King Ahab had 450 prophets that were “licensed” and controlled by him. America is on a slicky slide to socialism in order to attain total control from the top down and all across the board. Personally, I don’t want to ever be in hock to the bureaucracy in Washington.

Remember: freedom is not free.

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TBN says: “Can’t name names!”

Jack van Impe has walked away from his 23-year run of programming on TBN. When he pointed out how Rick Warren was accommodating Islam and how Robert Schuller was spewing psychobabble, it was too much for Paul and Matt Crouch. They drew the line at naming names. I wonder—can you name sin there? Or God? Probably not.

Does Southern California have a nutcase magnet down there? Every state and major urban center has its share, I am sure, but there must be a collection point down there so all kinds of stuff slide off into it. (A thousand pardons, my good SoCal brothers.) Click on the link. It is worth reading.

http://www.wnd.com/index.php?fa=PAGE.view&pageId=311473

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Go meditate on your own mountaintop!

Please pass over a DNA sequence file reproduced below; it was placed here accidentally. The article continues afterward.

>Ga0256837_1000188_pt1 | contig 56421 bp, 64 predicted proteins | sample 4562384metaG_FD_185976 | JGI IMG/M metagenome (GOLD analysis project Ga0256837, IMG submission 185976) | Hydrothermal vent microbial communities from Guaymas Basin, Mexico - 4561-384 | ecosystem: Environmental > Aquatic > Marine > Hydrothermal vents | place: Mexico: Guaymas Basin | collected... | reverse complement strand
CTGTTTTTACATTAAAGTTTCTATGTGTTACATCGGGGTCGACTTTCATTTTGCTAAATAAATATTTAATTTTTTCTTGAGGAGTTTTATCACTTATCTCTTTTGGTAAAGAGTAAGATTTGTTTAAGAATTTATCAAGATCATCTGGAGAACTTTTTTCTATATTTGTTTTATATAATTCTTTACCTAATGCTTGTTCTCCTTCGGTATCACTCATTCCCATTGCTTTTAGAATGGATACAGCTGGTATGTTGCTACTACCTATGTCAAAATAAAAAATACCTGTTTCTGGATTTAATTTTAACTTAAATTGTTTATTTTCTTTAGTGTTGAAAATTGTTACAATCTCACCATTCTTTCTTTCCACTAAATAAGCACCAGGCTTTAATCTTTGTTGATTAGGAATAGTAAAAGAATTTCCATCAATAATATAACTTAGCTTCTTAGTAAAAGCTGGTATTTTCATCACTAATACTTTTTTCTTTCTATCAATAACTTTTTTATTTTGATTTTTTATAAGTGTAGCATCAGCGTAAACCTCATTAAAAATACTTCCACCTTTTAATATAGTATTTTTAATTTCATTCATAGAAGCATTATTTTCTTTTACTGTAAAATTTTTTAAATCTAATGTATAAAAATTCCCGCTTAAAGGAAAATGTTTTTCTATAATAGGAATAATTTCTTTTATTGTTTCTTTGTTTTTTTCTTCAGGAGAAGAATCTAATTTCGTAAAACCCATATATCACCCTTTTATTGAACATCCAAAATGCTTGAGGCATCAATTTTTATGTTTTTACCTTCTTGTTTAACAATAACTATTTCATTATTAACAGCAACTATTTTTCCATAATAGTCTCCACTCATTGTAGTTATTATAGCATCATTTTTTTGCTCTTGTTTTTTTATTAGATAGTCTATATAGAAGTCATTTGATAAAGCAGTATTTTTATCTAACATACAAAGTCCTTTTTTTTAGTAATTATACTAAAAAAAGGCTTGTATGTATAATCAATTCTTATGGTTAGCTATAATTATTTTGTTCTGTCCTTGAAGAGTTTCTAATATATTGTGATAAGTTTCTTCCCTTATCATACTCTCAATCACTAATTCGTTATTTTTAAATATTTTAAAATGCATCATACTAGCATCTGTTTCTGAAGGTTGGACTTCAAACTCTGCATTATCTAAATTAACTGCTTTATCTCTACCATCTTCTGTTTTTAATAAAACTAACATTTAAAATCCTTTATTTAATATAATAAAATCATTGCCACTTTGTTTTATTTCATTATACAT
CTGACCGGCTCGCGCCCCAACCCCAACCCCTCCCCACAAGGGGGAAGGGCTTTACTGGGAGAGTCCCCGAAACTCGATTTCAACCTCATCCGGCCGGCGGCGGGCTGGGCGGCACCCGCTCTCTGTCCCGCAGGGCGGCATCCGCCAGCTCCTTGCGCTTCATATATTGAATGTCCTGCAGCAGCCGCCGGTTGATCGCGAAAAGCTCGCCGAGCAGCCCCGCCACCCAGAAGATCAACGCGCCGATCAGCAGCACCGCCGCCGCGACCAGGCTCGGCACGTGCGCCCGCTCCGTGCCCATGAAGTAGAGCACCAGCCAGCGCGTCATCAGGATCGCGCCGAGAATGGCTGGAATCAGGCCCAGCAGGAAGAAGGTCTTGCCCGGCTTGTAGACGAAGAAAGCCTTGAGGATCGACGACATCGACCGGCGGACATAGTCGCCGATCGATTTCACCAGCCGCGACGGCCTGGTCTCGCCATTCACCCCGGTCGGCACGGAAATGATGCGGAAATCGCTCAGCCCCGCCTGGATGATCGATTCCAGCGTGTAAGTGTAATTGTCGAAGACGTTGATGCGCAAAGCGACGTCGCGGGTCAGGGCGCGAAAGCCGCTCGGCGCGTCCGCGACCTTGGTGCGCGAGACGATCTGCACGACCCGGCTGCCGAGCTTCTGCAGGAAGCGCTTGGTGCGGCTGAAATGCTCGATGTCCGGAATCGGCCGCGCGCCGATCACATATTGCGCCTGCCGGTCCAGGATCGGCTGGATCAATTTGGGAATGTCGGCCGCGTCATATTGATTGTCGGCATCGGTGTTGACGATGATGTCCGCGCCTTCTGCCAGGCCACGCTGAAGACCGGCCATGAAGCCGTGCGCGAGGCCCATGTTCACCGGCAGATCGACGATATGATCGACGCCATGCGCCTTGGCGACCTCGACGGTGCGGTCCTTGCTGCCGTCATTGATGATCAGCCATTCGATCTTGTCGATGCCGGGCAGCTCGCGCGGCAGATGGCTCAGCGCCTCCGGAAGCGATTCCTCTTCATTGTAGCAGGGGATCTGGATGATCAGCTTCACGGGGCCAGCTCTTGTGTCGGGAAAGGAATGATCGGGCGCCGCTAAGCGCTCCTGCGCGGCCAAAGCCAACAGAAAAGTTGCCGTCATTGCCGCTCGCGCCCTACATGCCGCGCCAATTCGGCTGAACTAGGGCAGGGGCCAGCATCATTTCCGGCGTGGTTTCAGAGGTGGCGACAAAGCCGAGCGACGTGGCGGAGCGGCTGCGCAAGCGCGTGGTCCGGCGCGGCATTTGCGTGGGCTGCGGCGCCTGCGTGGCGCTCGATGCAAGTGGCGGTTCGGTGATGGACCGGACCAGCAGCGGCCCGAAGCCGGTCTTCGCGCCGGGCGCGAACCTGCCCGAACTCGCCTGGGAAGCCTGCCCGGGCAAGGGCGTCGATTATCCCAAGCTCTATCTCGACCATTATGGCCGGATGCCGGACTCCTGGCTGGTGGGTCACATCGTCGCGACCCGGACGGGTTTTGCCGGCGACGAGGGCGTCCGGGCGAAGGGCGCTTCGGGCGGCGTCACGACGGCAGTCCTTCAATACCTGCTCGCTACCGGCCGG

You have your pet peeves—I have mine. One is the Dalai Lama. He is criss-crossing our country promoting Buddhism and his brand of internationalism. Now students are listening to him at universities all across America spread his anti-Christian and anti-American philosophies.

He speaks of inner peace through meditation and Eastern religious practices. However, he laces his talks with politics. Recently, at the University of Minnesota, he told students that “as far as socio-political beliefs are concerned, I consider myself a Marxist.” He went on to say, however, that he wasn’t a “Leninist.” Who would turn around for the difference as it relates to America? We already have too many Marxists in our current government bureaucracy!